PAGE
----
Gateway camp encourages kids to solve real-world problems
More than a dozen elementary-aged children circled a kiddie pool at Gateway High School on a recent rainy summer day to blow boats “across the ocean.”
The boats were invented and built by the children out of recycled materials like Styrofoam, cardboard, paper and tape during Camp Invention, a week-long day camp which was held at the high school from July 8 to 12.
“Mine went the fastest!” Ethan proclaimed to his peers. “Even with the cargo.”
The “cargo” was five metal washers that a volunteer placed atop his paper-and-Styrofoam boat. His boat sailed across the water as other campers created wind with paper fans.
Jim Pottinger, Gateway’s gifted program coordinator, has led Camp Invention for five years after is experienced a hiatus for years.
“It’s been going great ever since,” he said. “Each year, kids are given different engineering problems and they’re asked to come up with a solution for it.”
The 2019 program, dubbed “Supercharged!” included activities that focused on creating solutions to real-world problems and building critical skills by rotating through several hands-on teaching modules.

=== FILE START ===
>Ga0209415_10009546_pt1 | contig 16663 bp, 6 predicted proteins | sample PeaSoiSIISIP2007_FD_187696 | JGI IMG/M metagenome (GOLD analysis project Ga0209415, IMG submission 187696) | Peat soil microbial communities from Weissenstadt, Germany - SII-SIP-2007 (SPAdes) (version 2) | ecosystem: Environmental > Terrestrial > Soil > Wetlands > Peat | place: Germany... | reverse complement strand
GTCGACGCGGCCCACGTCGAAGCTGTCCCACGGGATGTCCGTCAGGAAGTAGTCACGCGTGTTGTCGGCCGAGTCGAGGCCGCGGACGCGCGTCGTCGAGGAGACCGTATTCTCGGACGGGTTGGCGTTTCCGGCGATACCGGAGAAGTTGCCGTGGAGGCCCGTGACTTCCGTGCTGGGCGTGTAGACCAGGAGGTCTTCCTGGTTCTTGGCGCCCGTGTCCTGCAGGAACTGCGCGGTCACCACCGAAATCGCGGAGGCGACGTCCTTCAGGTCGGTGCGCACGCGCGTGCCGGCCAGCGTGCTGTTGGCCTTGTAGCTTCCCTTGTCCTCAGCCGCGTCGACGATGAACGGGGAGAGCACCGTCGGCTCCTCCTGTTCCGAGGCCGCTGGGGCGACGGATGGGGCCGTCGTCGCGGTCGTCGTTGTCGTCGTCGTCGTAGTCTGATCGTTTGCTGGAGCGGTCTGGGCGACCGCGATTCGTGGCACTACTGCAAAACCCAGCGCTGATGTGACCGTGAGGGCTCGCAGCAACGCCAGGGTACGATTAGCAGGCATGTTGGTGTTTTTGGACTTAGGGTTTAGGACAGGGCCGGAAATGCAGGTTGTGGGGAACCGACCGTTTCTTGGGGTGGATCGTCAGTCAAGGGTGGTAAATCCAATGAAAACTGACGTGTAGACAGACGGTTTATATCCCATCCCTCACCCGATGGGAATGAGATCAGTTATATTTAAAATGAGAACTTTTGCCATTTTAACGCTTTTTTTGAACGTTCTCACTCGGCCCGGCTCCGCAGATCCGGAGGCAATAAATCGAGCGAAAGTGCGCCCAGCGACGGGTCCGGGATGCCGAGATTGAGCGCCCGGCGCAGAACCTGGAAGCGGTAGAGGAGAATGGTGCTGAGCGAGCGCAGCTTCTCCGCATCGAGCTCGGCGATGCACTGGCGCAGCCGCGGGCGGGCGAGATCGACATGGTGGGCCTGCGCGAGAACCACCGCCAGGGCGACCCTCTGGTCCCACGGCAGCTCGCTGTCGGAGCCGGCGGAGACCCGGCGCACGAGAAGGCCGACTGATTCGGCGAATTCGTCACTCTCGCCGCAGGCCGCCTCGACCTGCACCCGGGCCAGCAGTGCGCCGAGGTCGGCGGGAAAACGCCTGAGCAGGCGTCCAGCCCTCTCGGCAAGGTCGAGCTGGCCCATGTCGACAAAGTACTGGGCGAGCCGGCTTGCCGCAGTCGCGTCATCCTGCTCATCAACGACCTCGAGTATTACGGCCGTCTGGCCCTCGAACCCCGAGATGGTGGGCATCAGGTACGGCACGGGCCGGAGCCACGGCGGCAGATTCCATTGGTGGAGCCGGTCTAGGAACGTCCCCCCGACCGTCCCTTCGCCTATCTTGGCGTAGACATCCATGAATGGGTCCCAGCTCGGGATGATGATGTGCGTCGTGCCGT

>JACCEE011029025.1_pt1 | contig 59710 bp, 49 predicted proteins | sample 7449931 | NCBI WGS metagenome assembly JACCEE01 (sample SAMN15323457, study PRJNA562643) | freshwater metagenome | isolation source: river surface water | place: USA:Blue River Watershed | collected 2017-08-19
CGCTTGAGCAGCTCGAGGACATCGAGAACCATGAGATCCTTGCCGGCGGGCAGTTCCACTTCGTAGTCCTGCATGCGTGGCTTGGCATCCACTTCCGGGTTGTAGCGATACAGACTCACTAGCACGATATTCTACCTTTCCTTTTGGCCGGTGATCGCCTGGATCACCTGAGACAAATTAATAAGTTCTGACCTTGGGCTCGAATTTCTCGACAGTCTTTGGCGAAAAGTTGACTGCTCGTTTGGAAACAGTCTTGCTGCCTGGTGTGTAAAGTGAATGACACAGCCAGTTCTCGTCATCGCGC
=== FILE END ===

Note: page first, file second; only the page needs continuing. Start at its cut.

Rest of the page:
Camp Invention is offered to kindergarten-through-sixth-grade students through the National Inventors Hall of Fame.
Each of the three groups of 49 total campers focused on solving issues with robots, farm technology, water technology and innovation. Campers rebuilt a robot, searched for hidden fossils, coded and programmed a robot, worked on ways to turn a polluted wasteland into a fruitful farm and successful business, and designed superhero gadgets to explore engineering and fabrication.
Zahara Myers, 11, of Monroeville said she has been attending the camp for five years and this year marks her last as a camper. She said she’ll miss the activities like designing a robot to make its way through obstacles as quickly as possible.
“There was an obstacle course and a ring of fire,” she said, fidgeting with her remote-controlled robot. The ring of fire was tinsel. Myers said her robot did “OK.”
Cody Page, 11, of Plum said his robot, which was decorated elaborately with cardboard and eyes, had a harder time getting through the obstacles.
“It had trouble turning because I had more weight on it,” he said.
Dillon Carr is a Tribune-Review staff writer. You can contact Dillon at 412-871-2325, [email protected] or via Twitter .